Pennsylvania was easily the most fun to draw out of this entire set just because of how obscenely gerrymandered into Rorschach blots the actual map is. Like Ohio, it is also a bonanza for Democrats being one of the four where we carried the popular vote yet got just 5/13 districts. Starting in the west, Jason Altmire gets a district comprised of Beaver County and the northern Pittsburgh suburbs that he would have held onto easily as an entrenched incumbent (even Critz carried it despite not being his base). Mike Doyle's 14th then takes all of Pittsburgh and the southern Allegheny suburbs. Instead of running in the 12th, Critz gets combined with Tim Murphy in the 18th where he would have lost by a wider margin. Fortunately for Dems though, the 3rd becomes within reach as it is a narrow Romney district and Obama carried it in 2008. Despite being woefully underfunded, our candidates still won 46% there thanks to the reunification of Erie and with a better candidate or more funding could have kept it closer though probably not breached the 50%+1 mark.
Moving on to the east of the state, Tim Holden sees his old district essentially resurrected in the form of the 11th which he held with ease in 2010 and would be Safe D. Matt Cartwright still wins in the D+5 17th district, giving us a gain. Next, without the cracking of Allentown, Charlie Dent gets a D+ district where our candidates won 47.3% despite being sacrificial lambs and I think with a stronger candidate like 2010 nominee John Callahan would have pulled it off. Dent had never faced a serious challenge until that year and only pulled in 54% then. Democrats would have been licking their chops to face such an incumbent again in what was essentially the same district and with his voting record I don't see him winning a district where Obama won by nearly 5%, however it would certainly be a tossup at best and could have certainly gone the other way with a bad Democratic campaign.
Next we have the 6th which is comprised of Reading and almost all of Chester County. Though this is a bit of a leftovers district, it's almost impossible to put Reading anywhere else that makes more sense overall. It's still a fair amount more Republican than the district Gerlach held from 2002-2010 and Dem candidates won just 45.6% there. However, Obama carried it by 3% and Manan Trivedi wasn't exactly what we'd call the DCCC's preferred candidate, but I still think Gerlach holds on with his incumbency. Where the dynamite explodes though is in the 7th, which by regaining all of Delaware County becomes totally unwinnable for Pat Meehan at nearly 60% Obama. No matter how this district is drawn, Meehan is DOA. Nearby, Schwartz gets a somewhat less Dem but still solid seat with the remainder of Montgomery County and a tiny section of Philadelphia. Finally, the 8th district becomes slightly more Democratic but Fitzpatrick held on with ease last year so this one's Lean R more likely than not at best.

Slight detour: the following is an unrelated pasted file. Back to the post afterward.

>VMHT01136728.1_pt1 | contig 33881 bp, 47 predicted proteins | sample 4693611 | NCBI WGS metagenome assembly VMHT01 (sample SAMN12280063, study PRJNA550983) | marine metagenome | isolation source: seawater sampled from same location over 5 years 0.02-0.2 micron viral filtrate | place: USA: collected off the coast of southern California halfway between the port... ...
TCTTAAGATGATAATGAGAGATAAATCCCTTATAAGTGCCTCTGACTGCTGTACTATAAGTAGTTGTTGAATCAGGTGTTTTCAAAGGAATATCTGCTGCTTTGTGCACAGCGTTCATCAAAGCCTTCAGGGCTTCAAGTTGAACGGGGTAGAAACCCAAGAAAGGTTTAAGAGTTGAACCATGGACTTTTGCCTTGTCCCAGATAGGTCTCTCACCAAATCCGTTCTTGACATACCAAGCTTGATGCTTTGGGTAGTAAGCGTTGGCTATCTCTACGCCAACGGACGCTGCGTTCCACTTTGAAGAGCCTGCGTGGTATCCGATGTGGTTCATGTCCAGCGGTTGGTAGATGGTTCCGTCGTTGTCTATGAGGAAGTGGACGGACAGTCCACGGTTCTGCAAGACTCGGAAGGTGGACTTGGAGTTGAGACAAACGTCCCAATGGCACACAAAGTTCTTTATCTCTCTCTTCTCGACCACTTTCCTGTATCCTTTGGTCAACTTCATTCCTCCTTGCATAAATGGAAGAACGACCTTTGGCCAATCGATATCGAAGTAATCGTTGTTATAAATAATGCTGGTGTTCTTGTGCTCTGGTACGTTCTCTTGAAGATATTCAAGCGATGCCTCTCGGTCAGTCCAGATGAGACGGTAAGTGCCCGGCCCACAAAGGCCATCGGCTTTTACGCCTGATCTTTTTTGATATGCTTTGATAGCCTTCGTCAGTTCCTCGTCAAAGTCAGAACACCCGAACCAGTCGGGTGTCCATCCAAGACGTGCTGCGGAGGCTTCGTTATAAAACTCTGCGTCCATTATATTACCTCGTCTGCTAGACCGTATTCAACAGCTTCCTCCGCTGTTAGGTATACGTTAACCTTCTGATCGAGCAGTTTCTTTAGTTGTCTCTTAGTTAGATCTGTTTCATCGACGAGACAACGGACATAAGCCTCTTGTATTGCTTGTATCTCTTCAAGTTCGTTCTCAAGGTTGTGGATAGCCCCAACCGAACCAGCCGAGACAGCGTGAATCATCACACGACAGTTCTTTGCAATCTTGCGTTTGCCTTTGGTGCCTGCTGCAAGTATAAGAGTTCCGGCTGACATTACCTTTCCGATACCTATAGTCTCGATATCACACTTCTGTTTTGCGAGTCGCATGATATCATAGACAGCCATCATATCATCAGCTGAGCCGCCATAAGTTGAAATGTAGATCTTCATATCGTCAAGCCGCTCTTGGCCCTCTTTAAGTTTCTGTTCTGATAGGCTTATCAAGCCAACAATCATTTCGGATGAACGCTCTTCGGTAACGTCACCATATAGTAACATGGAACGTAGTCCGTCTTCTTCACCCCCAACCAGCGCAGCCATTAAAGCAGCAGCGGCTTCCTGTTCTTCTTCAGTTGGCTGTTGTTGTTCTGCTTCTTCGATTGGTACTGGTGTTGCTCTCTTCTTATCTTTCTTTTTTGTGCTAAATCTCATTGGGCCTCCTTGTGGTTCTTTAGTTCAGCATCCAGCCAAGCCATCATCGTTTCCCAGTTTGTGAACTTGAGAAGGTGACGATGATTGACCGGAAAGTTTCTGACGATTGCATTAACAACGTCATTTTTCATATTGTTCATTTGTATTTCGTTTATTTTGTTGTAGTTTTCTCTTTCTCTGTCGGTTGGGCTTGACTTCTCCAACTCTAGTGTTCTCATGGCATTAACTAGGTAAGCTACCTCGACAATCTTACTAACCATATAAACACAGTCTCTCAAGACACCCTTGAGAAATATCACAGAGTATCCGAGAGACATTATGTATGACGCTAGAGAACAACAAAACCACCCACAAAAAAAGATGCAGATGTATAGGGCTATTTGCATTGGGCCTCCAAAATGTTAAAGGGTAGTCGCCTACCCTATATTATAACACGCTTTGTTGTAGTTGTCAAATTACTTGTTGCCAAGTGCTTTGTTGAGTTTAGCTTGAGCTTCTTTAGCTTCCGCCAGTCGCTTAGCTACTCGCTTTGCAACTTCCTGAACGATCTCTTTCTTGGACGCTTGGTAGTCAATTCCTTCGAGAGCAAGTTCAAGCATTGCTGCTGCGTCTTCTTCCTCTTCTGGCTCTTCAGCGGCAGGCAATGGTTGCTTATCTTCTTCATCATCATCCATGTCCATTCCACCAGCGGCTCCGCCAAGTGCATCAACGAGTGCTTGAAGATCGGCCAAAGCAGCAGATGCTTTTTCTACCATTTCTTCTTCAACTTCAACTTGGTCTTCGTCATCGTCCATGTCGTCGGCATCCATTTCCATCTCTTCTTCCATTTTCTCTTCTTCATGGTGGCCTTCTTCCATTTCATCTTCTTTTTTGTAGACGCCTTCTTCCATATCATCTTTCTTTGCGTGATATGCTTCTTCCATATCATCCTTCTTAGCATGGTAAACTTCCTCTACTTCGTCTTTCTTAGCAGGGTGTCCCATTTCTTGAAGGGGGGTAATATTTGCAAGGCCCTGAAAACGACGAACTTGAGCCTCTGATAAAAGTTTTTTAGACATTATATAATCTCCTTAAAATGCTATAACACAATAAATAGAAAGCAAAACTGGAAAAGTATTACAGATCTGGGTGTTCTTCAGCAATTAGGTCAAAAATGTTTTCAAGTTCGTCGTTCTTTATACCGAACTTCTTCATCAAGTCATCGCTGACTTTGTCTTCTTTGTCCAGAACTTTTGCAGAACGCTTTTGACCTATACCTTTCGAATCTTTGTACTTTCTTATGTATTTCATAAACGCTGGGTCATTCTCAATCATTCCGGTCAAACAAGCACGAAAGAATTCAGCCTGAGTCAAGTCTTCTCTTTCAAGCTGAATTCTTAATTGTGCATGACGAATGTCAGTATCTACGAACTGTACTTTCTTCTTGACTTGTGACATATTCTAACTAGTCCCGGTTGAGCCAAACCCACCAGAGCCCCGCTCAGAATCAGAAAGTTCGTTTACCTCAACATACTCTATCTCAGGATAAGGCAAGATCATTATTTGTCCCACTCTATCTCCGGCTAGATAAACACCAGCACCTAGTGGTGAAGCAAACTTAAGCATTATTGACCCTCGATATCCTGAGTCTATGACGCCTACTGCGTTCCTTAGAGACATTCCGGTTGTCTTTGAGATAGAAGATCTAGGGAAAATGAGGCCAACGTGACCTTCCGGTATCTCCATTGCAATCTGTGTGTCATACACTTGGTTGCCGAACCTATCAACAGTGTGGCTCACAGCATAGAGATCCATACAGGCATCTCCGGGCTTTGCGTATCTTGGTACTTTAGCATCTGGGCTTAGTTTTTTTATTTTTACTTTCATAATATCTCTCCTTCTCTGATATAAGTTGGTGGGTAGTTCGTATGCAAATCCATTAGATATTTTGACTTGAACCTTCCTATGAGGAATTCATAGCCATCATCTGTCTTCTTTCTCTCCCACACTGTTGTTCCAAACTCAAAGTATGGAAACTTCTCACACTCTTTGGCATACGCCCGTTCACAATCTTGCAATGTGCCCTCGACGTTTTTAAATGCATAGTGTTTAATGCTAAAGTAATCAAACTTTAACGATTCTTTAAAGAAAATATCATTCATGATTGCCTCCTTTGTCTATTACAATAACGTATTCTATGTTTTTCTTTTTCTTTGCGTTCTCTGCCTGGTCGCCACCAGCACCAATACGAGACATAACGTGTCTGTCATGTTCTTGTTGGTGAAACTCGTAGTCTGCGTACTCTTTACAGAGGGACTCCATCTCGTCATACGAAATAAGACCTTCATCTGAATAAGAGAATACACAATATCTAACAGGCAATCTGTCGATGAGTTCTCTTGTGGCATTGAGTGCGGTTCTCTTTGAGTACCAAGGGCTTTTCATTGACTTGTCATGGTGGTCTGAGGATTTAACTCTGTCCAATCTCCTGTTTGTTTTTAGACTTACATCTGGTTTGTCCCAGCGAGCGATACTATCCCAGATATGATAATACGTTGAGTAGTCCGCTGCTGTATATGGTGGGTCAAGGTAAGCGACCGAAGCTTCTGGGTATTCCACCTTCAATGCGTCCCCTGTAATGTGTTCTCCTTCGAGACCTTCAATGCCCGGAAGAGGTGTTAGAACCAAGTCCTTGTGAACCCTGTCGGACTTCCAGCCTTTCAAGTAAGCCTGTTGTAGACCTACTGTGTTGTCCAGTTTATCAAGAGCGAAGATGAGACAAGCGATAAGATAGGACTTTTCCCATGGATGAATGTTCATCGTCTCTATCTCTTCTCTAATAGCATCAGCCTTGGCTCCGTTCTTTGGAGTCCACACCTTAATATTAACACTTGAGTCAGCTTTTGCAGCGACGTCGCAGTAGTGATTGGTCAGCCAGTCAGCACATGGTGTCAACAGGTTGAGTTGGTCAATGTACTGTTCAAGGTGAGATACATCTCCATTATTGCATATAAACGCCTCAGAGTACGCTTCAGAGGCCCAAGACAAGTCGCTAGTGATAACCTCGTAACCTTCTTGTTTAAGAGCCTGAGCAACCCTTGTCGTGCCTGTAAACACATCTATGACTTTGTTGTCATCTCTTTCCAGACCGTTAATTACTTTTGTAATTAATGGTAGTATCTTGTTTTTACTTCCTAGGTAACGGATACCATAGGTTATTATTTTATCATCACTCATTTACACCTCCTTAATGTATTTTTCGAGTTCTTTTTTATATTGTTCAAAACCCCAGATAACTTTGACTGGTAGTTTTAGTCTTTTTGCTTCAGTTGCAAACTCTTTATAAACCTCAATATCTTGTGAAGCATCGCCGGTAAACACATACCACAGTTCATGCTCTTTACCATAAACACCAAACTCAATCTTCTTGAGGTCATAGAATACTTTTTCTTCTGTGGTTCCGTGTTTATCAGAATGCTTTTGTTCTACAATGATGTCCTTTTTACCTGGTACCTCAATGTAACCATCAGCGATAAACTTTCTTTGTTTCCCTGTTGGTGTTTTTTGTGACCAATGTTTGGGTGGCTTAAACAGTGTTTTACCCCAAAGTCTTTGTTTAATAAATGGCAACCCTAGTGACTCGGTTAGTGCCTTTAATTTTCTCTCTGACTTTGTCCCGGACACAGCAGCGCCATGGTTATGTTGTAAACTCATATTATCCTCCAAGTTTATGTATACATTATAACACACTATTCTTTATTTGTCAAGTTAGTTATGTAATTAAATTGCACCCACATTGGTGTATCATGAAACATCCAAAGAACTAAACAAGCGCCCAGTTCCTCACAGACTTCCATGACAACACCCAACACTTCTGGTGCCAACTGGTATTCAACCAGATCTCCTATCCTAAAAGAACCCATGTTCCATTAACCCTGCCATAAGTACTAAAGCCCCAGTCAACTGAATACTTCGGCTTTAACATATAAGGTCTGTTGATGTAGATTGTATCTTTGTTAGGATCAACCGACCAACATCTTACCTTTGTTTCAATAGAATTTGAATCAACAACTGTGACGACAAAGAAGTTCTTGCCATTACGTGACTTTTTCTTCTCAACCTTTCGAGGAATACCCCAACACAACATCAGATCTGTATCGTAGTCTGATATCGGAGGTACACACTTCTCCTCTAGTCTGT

Like neighboring Massachusetts, the Democrats' Rhode Island map didn't change the partisan outcome and if anything made electing a Republican more likely by cracking Providence. Here, David Cicilline gets the rest of the city and its closer suburbs like Cranston and towns like Pawtucket. As such it goes all the way up to 70% Obama and Cicilline would have won easily while the 2nd isn't remotely Republican enough to endanger Langevin.
South Carolina is the final of the three Deep South states where I believe Republicans should have been forced to draw a 2nd VRA district and presents the strongest case of the three. It is incredibly easy to cleanly draw 2 black majority districts without making mincemeat of communities of interest and looks no uglier than the actual Republican gerrymander. Here I've drawn the black belt plus Charleston as one and the remainder of the black belt plus Columbia as another while splitting as few counties as possible. Both districts are Safe D while the 5 others are all Safe R.
If a 2nd VRA district isn't forced, Democrats actually about as well with an additional opportunity as it's very easy to draw one entirely rural Black Belt VRA district with a compact Columbia seat and a compact Charleston seat, the first of which is about an Even PVI Obama district and the latter a more Republican leaning seat, but still a good deal less than the actual one. Joe Wilson, who only won by 9 in 2010 of all years couldn't win a district Romney lost by 3, while Mark Sanford would have been a true coin-flip against Elizabeth Colbert Busch in the May 7th special election seeing as his district gets over 4% more Democratic. The main difference in partisan outcomes is that the 2nd is now vulnerable in midterms, but would be fairly solid for Democrats in presidential years. That makes for 3/3 Deep South states where, though my personal preference is a 2nd VRA district, not adding one doesn't cost Democrats any seats.
Similar to Oklahoma, Tennessee is a state where Republican gerrymandering didn't change the partisan outcome at all (though if anything they could have cracked the 5th). The 5th and 9th are still safely Dem while the 4th is still too Republican for us to take advantage of DesJarlais' scandals. I will say though that aesthetically this is one of the prettiest maps I drew with respect to CoI and city/county integrity.
This map was drawn by my fellow DKEr and Texas politico/political scientist wwmiv as Texas is a VRA disaster to try to draw cold. Still there are plenty of proposals out there from interest groups that were effectively similar to this.